Kanji not presented in a logical order - how often does it happen?

I joined Wanikani on the premise of teaching kanji in order of visual complexity rather than meaning complexity. However, I started to notice some oddities in the way kanji are grouped by levels.

Let me give an example:
Radical: 士 (samurai) - level 4
Kanji: 士 (samurai - し) - level 13 (?)
Kanji: 仕 (doing - し) - level 4

This is highly problematic because 士 is a phonetic component for 仕 and a bunch of other kanji, but because they are not taught in sequential order Wanikani tries to teach me the same reading し through multiple mnemonics which is rather inefficient. Reading aside, 仕 is also more visually complex than 士, so I don’t understand why they are so far apart.

I am trying to assess how often this happens; if it’s a common occurrence I will be a deal breaker for me and I’ll have to look for another learning source. Did you notice it frequently? :slightly_smiling_face:

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I don’t think it happens very often, but it sometimes happens. Be aware that while WaniKani was designed with the intention of teaching kanji in the order of complexity, some misses might be there. The samurai kanji likely being one of them.

@Mods I think the arguments are sound here. @saller123 would it make sense to move the samurai kanji to level 4 in your opinion?

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It’s not perfectly based on visual complexity, partially because that is a subjective measure and partially because it would be incredibly useless. WK mostly folows complexity order, but it also tries to prioritize words or kanji that are more common. You will be able to feel this effect over time as well, because later levels will start to feel more and more abstract in their vocabulary.

Also, WK doesn’t use semantic-phonetic composition at all, each kanji with that reading will in fact get a completely new mnemonic based on its radicals and kanji rarely lean on each other for memorization help. However at the very least they will all use sheep in their reading mnemonics. (at least afaik)

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as @Gorbit99 says, WK doesn’t rely on semantic-phonetic composition at all, that’s not how they teach kanji. However, there is a very cool user script that supplements WK lessons with that information and I highly recommend installing it:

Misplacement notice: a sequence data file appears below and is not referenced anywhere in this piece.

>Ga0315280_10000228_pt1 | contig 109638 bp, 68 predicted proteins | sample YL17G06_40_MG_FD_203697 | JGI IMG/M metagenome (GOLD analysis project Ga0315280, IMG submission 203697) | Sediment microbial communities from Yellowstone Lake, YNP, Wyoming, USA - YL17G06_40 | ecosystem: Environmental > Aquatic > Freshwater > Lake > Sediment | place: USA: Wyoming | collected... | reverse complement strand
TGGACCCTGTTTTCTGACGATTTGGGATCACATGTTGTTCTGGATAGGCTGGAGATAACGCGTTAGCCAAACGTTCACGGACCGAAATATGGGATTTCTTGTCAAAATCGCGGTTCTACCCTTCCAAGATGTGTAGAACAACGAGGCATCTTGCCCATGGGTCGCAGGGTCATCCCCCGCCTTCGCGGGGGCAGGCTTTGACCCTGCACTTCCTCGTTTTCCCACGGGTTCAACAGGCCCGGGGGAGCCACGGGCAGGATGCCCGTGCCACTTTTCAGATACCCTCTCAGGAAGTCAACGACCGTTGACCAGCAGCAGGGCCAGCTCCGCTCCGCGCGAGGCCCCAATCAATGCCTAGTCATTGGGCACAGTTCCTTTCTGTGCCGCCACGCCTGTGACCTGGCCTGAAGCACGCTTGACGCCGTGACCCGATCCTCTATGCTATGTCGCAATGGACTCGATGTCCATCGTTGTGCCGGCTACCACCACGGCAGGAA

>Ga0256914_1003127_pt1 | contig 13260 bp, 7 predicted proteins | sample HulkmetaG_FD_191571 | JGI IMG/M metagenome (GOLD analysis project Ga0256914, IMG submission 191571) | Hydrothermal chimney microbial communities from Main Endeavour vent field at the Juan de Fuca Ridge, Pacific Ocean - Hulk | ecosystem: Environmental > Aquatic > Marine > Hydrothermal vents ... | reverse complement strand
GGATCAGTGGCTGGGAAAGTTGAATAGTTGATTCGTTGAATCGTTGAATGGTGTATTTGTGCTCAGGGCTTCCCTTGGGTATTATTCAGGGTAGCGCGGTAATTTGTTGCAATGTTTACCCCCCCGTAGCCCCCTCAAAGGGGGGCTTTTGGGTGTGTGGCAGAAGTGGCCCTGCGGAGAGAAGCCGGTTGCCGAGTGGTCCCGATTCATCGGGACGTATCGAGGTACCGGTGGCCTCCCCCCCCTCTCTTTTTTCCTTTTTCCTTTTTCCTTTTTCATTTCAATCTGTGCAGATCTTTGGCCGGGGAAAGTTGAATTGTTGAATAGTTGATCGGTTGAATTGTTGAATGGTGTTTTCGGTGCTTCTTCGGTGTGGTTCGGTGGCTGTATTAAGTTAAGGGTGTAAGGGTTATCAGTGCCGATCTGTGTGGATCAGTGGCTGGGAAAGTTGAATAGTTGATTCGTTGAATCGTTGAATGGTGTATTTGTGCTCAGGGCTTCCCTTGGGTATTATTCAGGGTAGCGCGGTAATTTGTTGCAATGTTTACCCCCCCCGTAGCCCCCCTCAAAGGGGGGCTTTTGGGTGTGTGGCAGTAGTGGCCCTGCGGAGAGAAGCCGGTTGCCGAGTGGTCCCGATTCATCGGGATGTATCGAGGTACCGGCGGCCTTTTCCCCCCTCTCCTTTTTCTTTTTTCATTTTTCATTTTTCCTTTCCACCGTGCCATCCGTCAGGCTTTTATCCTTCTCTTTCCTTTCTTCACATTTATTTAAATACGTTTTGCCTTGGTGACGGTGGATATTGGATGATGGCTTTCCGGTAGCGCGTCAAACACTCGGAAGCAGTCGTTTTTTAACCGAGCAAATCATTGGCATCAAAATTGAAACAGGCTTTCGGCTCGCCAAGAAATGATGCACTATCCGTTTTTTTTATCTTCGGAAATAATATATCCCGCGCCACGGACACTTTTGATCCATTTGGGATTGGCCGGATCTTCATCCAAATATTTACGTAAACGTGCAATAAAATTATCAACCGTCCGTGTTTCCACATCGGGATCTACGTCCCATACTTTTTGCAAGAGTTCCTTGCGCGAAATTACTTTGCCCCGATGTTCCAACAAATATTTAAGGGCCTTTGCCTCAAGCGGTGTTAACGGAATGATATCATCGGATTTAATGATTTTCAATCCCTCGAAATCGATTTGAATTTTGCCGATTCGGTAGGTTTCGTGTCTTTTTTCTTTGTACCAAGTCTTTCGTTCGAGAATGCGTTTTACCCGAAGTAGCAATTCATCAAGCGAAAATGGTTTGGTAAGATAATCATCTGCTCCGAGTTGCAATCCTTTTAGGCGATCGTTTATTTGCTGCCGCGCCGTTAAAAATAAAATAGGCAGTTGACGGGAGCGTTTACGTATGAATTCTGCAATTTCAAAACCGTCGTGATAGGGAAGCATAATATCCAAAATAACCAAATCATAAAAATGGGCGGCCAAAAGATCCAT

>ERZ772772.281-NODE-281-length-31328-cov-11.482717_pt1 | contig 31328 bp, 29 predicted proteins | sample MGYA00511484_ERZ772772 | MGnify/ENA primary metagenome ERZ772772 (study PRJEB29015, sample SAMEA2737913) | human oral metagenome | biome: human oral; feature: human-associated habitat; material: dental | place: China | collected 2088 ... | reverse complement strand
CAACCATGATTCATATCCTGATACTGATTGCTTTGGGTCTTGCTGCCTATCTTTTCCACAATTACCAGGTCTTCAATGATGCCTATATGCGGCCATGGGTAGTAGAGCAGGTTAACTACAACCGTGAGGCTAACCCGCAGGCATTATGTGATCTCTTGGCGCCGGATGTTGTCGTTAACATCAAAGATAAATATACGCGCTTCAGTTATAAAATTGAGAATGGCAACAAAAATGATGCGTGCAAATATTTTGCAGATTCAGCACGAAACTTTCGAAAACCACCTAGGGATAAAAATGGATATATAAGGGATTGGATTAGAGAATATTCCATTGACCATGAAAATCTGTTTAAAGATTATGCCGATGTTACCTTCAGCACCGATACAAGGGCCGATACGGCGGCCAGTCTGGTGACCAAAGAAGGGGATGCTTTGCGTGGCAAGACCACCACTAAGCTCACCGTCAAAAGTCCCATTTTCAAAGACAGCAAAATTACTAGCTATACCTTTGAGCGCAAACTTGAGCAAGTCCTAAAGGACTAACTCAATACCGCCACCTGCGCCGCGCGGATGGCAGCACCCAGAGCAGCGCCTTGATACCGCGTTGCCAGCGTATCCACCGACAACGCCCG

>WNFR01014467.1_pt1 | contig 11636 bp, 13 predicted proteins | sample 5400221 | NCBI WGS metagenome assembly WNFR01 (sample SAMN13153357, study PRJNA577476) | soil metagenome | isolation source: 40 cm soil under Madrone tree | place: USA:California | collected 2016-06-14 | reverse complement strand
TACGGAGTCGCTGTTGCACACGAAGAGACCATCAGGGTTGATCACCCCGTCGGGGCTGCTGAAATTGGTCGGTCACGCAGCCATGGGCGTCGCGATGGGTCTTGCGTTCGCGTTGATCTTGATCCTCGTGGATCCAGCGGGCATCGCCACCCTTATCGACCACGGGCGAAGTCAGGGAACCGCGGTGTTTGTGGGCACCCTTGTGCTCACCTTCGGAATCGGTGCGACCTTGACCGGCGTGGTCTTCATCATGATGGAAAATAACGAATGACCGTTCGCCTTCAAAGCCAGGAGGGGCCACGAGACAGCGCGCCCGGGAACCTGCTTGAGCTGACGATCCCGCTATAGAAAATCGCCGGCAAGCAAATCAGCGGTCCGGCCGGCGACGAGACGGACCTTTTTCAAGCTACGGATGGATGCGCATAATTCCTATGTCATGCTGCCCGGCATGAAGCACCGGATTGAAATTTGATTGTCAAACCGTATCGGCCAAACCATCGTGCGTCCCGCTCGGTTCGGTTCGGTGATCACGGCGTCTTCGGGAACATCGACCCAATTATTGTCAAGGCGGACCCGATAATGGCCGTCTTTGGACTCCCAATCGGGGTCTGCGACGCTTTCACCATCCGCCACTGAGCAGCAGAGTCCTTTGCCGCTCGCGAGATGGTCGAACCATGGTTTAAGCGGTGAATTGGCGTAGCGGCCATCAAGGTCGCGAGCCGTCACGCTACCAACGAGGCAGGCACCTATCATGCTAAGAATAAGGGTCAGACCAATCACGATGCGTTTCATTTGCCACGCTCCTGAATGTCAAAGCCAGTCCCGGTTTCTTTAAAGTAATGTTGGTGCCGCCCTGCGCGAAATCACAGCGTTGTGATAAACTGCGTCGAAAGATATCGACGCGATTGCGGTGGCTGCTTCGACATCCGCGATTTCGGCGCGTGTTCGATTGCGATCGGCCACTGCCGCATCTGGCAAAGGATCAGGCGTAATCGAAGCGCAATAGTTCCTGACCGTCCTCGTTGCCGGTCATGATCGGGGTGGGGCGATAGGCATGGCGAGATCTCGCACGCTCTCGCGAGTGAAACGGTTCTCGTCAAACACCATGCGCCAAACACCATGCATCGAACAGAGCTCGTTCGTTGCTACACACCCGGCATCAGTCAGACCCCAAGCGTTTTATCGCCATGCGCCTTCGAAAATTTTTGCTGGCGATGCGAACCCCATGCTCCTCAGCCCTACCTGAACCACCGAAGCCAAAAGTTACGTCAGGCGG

I don’t think it would make much sense considering how many kanji can have the same reading due to semantic-composition. That’s simply not how WK is organized at all.

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Although the topic is about semantic composition, here it’s also the fact that a kanji taught at level 13 is a component of a kanji taught at level 4.

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My take on it, is that this is because “samurai” isn’t that useful compared to learning “doing”. This happens all the time on WK. It’s a matter of priority. :woman_shrugging:

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That I can totally get behind, don’t get me wrong :slight_smile: . The samurai radical is anyhow already introduced at level 4.

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If you move a kanji forward, then you would also have to move at least two pieces of vocabulary forward to help remember the reading. But these will probably also contain other kanji, which then might have to be moved forward, and you quickly get a chain reaction.

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I doubt WK is based on “visual complexity” although you often seen kanji with less strokes first in various methods. I get the feeling, if this is already bothering you , you wont like WK.

Assuming your goal is being able to read, the most important thing to learn kanji is to read a lot. If you do this, the exact order you learn them will become trivial.

the order in which WK teaches items is all over the place. it loosely follows frequency order, but only loosely. it loosely follows jlpt and joyo order, but only loosely. by building kanji out of “radicals”, it approximates ordering by visual complexity, with some big outliers…

so if you want to learn your kanji following some strict progression, you won’t find that at WK. on the other hand any criterion you pick to order your kanji by will have things which make no sense if you examine the order by some other criterium. i.e. if you order by frequency or jlpt, you have some visually complex kanji early on. if you order by number of strokes, you have some relatively rare kanji very early on.

WK at least uses a system. though it’s far from perfect, it’s decently good. at least for now, as long as they don’t break it by adding thousands of non-kanji vocab…

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Hey linchou! Thanks for the ping! I think what you and ekg have gotten at is a pretty good explanation. I also think it might have a bit to do with the placement of the 士 kanji’s related vocabulary, which start at level 13, and you get another one every 5 to 7 levels after that. Moving the kanji to level 4 would probably require some vocabulary movement as well.

The radical is used in three kanji before level 13 which seems to justify its placement at level 4.

-Nick at WK

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